Two different data sets were used to answer different study questions. First, to analyze the effect of season and daytime on ACI, data covering 466 days (June 2018 to July 2019) were used. To reduce temporal autocorrelation, data were averaged for intervals of 6 h (12 p.m.–6 a.m., 6 a.m.–12 a.m., 12 a.m.–6 p.m., 6 p.m.–12 p.m.). As predictor variables, daytime (the four intervals indicated before) and season (winter, spring, summer, and fall) and their interaction were included. Second, to analyze the effect of microclimates on ACI, data from the 35 days during the growing season 2019, for which microclimatic data was available, were used. Given that the microclimate was expected to have more immediate effects on ACI, the data were not averaged but modeled with a temporal resolution of 10 min. As predictor variables, soil moisture, soil temperature, and surface temperature were used. As the relation of ACI to soil moisture may be non-linear, the quadratic term of soil moisture was also included in the model.

Further, strong heating might affect ACI through physical processes, that is, geophonies such as evaporation of soil pore water near the surface (see lab experiment, S9 Fig). Thus, positive surface temperature change within 30 min prior to the measurement was included as an additional predictor variable. ACI might also show a lagged response to soil moisture, soil temperature, and surface temperature, prompting us to analyze cross-correlation prior to hierarchical modeling. Highest cross-correlation across sensors for pre-whitened, differentiated time series was found for surface temperature at lag –1 (S10 Fig). There was generally a short lag of a few minutes between measurements of ACI and microclimate variables, which indicated that ACI showed direct, unlagged responses to microclimate change. Higher negative lags would indicate an effect of future microclimates on ACI, which is not plausible. Thus, all microclimate variables were adjusted to the lag –1. To choose the maximum lag L for the autoregressive part of the two models, simple linear mixed-effect models with a log-transformed response variable were used on the data prior to implementing the hierarchical models. From the plot of the autocorrelation function of the model residuals, the maximum lag L was chosen at a reasonable local maximum of the autocorrelation function (8 for the first model, 10 for the second model; S11 Fig). Linear mixed effect models were implemented with the package ‘nlme’ [48].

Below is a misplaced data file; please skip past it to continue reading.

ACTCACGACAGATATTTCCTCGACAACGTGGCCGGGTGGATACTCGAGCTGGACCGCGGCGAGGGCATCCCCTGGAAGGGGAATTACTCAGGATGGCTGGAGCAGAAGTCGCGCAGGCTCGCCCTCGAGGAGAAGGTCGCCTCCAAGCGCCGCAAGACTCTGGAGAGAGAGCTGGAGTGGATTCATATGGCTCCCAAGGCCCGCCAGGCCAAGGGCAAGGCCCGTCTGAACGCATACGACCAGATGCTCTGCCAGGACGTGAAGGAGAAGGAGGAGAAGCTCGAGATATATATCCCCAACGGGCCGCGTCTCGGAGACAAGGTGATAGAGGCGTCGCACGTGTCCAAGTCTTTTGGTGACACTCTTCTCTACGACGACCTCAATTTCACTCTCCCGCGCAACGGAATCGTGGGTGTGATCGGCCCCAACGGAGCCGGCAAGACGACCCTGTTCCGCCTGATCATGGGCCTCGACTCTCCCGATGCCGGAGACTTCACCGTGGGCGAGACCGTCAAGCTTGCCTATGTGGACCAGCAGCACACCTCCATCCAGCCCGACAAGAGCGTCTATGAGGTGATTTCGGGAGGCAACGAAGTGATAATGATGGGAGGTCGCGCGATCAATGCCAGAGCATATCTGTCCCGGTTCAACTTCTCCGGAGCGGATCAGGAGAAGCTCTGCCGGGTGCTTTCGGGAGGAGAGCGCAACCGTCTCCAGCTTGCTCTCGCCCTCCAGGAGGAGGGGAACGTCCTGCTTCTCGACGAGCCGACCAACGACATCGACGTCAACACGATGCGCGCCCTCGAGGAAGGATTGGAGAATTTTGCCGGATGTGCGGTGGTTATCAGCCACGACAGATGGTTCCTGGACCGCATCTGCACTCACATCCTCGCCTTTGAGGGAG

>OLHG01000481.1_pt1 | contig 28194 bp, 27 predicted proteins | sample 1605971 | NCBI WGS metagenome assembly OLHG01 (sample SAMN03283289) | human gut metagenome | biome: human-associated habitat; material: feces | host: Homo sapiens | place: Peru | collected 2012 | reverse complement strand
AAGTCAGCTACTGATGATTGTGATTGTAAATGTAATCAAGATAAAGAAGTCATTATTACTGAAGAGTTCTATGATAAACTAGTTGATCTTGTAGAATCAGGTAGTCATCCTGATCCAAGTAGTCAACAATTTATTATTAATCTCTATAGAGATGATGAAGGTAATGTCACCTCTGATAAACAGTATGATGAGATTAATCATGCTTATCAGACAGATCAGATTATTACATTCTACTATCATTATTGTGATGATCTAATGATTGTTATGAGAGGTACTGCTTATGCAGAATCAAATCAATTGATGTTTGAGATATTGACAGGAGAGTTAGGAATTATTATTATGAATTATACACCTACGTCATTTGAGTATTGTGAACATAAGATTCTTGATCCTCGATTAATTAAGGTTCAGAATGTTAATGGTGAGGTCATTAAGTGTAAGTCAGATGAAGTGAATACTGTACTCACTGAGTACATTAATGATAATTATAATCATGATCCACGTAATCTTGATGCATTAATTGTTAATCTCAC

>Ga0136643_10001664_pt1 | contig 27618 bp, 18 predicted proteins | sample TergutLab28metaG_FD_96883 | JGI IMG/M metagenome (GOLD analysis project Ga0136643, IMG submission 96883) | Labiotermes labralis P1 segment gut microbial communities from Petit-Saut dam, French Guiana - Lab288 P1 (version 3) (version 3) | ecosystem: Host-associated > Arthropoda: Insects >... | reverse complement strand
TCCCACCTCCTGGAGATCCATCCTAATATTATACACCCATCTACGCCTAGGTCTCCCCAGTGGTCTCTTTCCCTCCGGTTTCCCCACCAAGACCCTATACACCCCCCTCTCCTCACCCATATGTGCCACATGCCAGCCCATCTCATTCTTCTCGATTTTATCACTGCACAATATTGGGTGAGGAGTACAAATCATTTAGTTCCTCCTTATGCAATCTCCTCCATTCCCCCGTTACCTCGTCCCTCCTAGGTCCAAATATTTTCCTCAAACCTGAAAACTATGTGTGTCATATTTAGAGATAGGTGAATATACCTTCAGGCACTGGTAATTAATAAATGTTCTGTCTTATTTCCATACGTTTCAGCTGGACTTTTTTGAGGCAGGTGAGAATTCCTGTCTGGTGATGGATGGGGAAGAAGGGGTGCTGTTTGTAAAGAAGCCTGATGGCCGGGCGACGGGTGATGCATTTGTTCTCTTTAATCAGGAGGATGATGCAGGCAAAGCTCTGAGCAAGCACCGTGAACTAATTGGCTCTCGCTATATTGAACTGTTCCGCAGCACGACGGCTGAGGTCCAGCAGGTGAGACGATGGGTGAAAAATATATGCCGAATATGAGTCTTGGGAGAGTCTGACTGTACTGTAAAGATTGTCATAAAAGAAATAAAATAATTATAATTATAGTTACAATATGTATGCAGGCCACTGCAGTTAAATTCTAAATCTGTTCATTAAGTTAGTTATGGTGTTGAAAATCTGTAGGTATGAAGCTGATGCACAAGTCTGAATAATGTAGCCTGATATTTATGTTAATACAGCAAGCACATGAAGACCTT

Seasonal effects on soil community attributes.

To test for the effects of season (spring, summer, fall, winter) on soil communities, we conducted linear mixed effects models (function lme, package ‘nlme’) with season as fixed and sensor as random effect. We modeled the response of each of the four community attributes (abundance, three diversity metrics) separately. Based on inspections of diagnostic plots, abundance and taxa richness were sqrt-transformed prior to analyses. ANOVA tables of the model results are presented.

Differences in communities between samplings were illustrated, showing the first two NMDS axes, and the effects of season on the community composition were tested using PERMANOVA with 1000 permutations using the adonis function in ‘vegan’. The repeated measures per plot were considered by using a sensor in the strata argument.

Effects of soil community attributes on acoustic measurements.